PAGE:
Blue Tide victorious in Lucas’ debut; fall short vs. Palisades Park

HARRISON – Two weeks into the high school football season, Harrison head coach Ray Lucas has experienced the highs and the lows.

The highs came in the Blue Tide’s season opener and the first game of Lucas’ coaching career, after the Harrison legend and former New York Jets quarterback decided to take over the program after the sudden departure of the former head coach. The Blue Tide defeated Emerson Borough, 19-6, in Lucas’ debut.

“From Day One, it has been scary and fun at the same time,” Lucas said. “I’m just looking to take them from boys to men. After the game, everyone was texting me. The support from the town has been tremendous. I still felt like that kid in high school.”

But the euphoria was short lived, as the Blue Tide fell to Palisades Park, 28-0, last Saturday night.

Lucas, who doubles as the executive director of the Harrison Housing Authority, is not going away soon. One setback isn’t going to diminish his intensity for the program where he grew up.

“The kids want to go out there and mix it up,” Lucas said. “Practice is practice, but the game is different. I just stand in front of a group of young men and I know I have their attention. That part is very rewarding. The coaching staff is doing a great job of teaching. That’s who we are.”

Lucas knows that one win does not make a coaching career..

“There’s a lot of work that needs to be done,” Lucas said. “We haven’t had much consistency. I’m a rookie head coach. I make mistakes like anyone. I’m far from perfect. The first win was pretty special, but that’s over. The feeling out process is over. It’s a new regime. I think they understand that things are much stricter than they used to be. And the kids understand that. They are amazing. We have to move on.”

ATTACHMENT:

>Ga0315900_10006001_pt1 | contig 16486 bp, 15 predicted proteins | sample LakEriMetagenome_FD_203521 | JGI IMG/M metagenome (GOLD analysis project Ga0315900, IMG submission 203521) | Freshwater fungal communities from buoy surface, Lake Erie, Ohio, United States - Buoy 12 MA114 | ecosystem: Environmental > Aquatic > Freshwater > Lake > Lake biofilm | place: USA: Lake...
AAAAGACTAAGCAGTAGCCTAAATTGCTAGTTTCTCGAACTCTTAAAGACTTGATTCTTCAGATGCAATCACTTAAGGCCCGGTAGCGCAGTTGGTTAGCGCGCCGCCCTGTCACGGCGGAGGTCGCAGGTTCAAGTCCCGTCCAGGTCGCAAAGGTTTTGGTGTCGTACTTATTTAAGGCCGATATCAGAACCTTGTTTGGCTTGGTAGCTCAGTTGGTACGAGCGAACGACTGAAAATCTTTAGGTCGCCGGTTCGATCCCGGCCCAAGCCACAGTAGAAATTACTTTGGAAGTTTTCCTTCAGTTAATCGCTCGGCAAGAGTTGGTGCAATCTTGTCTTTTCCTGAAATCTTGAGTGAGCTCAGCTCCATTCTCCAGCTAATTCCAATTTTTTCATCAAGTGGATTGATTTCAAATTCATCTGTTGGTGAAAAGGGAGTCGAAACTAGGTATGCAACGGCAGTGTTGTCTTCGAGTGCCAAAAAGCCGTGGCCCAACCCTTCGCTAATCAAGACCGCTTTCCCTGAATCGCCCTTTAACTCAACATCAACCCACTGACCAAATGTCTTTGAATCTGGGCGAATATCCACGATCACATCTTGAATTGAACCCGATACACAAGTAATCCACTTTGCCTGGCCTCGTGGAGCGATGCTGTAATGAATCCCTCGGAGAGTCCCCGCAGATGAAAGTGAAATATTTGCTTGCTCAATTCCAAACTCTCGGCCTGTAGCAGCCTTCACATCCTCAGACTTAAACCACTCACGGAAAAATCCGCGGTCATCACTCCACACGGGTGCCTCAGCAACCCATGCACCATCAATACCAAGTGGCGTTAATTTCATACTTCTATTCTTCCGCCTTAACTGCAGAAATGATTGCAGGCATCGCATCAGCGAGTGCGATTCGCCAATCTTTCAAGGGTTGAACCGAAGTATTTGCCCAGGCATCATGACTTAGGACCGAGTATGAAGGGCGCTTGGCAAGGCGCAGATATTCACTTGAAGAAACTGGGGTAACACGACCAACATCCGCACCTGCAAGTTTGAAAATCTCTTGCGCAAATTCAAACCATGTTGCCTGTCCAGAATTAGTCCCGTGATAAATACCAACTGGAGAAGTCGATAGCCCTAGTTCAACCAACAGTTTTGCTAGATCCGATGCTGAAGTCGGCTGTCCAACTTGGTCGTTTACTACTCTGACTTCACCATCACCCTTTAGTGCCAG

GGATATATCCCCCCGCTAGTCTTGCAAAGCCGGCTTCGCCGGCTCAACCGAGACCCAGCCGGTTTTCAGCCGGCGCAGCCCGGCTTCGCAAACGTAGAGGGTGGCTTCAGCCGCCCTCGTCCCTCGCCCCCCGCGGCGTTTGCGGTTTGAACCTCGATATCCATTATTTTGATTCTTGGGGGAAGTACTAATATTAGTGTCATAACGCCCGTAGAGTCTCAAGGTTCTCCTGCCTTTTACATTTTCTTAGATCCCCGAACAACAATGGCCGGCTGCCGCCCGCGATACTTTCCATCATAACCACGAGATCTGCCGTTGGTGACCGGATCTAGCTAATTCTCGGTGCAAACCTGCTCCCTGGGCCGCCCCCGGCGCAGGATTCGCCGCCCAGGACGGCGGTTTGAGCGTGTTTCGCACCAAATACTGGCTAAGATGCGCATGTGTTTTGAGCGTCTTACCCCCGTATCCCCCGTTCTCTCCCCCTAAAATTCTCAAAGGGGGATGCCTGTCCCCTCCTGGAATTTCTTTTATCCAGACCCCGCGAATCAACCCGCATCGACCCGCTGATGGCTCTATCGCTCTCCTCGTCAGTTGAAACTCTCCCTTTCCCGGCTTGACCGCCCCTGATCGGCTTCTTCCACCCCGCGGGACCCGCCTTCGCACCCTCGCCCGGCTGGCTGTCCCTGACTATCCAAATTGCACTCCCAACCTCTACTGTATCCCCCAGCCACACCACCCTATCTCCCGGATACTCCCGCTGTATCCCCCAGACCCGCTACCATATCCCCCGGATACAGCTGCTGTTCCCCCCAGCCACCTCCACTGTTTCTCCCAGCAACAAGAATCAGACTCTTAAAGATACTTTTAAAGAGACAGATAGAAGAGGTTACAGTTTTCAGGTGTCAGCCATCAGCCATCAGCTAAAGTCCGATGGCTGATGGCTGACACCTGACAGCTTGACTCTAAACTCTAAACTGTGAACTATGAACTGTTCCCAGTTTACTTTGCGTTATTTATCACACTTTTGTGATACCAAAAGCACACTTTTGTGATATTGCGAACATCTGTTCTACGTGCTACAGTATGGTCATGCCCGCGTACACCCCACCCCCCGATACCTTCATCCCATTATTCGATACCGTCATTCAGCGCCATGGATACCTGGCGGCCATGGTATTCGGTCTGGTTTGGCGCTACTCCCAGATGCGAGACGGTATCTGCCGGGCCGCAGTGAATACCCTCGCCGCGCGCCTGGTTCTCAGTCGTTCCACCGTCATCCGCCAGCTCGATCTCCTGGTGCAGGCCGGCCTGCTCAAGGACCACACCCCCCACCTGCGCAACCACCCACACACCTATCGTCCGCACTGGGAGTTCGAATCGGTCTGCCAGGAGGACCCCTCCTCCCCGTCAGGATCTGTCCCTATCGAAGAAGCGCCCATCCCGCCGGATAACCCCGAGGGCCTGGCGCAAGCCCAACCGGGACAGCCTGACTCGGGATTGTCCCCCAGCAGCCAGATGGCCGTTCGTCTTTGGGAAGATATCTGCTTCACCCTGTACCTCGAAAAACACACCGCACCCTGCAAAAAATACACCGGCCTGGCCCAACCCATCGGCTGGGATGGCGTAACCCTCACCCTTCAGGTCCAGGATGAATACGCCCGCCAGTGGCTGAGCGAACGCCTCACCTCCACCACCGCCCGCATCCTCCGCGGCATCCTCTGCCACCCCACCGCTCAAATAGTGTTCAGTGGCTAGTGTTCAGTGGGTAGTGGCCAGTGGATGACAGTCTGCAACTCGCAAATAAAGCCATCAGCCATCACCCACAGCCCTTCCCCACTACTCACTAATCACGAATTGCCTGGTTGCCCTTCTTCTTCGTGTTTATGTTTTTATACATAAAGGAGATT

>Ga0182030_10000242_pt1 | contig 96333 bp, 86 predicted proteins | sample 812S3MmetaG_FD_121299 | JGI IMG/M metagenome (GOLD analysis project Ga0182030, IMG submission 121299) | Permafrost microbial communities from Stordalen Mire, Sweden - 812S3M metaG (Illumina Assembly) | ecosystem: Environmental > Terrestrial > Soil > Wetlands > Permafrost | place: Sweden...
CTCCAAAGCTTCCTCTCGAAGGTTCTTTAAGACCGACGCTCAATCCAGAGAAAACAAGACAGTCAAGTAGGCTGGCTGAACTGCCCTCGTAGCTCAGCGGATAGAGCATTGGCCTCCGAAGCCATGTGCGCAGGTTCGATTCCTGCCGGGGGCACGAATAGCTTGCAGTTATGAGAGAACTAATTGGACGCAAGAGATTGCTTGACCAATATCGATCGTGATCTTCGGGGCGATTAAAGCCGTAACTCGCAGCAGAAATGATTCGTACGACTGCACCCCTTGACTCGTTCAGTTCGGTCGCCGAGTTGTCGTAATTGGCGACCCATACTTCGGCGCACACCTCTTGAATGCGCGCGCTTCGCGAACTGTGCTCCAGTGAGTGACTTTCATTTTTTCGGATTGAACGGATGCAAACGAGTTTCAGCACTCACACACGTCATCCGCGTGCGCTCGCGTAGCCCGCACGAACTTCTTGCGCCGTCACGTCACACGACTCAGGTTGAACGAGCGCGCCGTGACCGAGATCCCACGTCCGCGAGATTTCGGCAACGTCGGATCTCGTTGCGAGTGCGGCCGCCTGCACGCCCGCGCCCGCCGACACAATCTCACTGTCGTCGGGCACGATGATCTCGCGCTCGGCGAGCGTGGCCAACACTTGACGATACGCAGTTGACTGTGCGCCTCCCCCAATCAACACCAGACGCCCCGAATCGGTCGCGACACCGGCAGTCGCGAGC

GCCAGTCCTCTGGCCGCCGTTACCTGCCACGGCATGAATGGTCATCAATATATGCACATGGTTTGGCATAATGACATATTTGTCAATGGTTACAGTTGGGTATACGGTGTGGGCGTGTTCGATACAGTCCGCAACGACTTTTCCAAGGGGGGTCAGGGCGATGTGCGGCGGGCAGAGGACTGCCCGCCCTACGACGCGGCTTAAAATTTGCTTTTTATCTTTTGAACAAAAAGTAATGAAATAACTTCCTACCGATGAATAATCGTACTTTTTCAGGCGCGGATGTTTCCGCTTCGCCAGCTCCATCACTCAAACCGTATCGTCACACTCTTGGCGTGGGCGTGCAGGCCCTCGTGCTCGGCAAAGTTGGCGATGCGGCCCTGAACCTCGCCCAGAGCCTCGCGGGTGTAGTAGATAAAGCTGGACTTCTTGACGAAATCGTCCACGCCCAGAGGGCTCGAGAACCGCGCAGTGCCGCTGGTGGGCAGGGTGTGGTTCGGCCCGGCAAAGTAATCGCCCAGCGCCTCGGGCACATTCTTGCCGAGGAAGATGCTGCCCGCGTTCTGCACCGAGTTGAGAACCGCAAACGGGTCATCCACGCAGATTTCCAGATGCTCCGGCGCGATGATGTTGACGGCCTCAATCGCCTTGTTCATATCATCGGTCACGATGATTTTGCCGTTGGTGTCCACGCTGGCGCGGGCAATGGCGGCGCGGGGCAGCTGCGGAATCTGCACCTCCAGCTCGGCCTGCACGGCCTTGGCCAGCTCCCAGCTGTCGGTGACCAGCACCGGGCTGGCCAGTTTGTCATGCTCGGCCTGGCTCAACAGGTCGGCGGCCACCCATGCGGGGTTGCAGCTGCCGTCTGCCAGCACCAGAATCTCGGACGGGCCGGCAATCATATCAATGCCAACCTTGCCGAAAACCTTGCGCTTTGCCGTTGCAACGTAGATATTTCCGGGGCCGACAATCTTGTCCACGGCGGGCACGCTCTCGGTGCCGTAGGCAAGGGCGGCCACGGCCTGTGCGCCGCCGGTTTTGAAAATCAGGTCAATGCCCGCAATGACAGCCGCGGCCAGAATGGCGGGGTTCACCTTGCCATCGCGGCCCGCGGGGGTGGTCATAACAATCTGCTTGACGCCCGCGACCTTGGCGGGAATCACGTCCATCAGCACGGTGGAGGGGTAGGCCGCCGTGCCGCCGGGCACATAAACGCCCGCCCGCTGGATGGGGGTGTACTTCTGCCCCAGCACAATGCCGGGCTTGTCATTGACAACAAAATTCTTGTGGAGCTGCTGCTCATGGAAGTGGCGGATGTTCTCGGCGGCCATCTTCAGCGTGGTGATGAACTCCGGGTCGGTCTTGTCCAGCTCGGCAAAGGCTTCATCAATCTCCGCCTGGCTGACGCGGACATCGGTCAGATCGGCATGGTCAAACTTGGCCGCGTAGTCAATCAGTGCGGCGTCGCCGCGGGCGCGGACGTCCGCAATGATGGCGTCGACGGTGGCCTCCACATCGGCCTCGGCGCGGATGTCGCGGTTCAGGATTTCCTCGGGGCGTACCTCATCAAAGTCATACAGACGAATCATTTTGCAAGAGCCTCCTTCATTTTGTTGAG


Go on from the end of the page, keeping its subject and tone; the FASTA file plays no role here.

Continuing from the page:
Lucas is not worried about being judged.

“My goal is not about wins and losses,” Lucas said. “I just want them to go out and have fun for three hours. I’ve already been rewarded with their hard work. They have worked their tails off. I know we’re not world beaters. I just want to make sure they’re doing the right thing.”

Leading the Blue Tide is senior quarterback Jake Mulrenan (6-foot-2, 185 pounds). Mulrenan was the starter last year.

“He has a very strong arm,” Lucas said. “He has good quarterback skills. His football IQ is excellent. I don’t have to tell him anything twice.”

The Blue Tide operate out of a spread formation with four receivers. The lone running back is senior Ryan Rodriguez (5-11, 165), who started his career as a quarterback.

The wide receivers are senior Jayden Galindo (5-9, 170) and junior David Morejon (5-7, 165), with the slot receivers in sophomore Justin Langley (5-11, 145) and senior Bryan Castillo (5-9, 160).

“They’re all athletes,” Lucas said. “They don’t miss many of the passes I throw in practice.”

Yes, the former Rutgers standout and NFL signal caller still fires the ball at his players as he approaches 50 years old.

“I still can sling it,” Lucas laughed.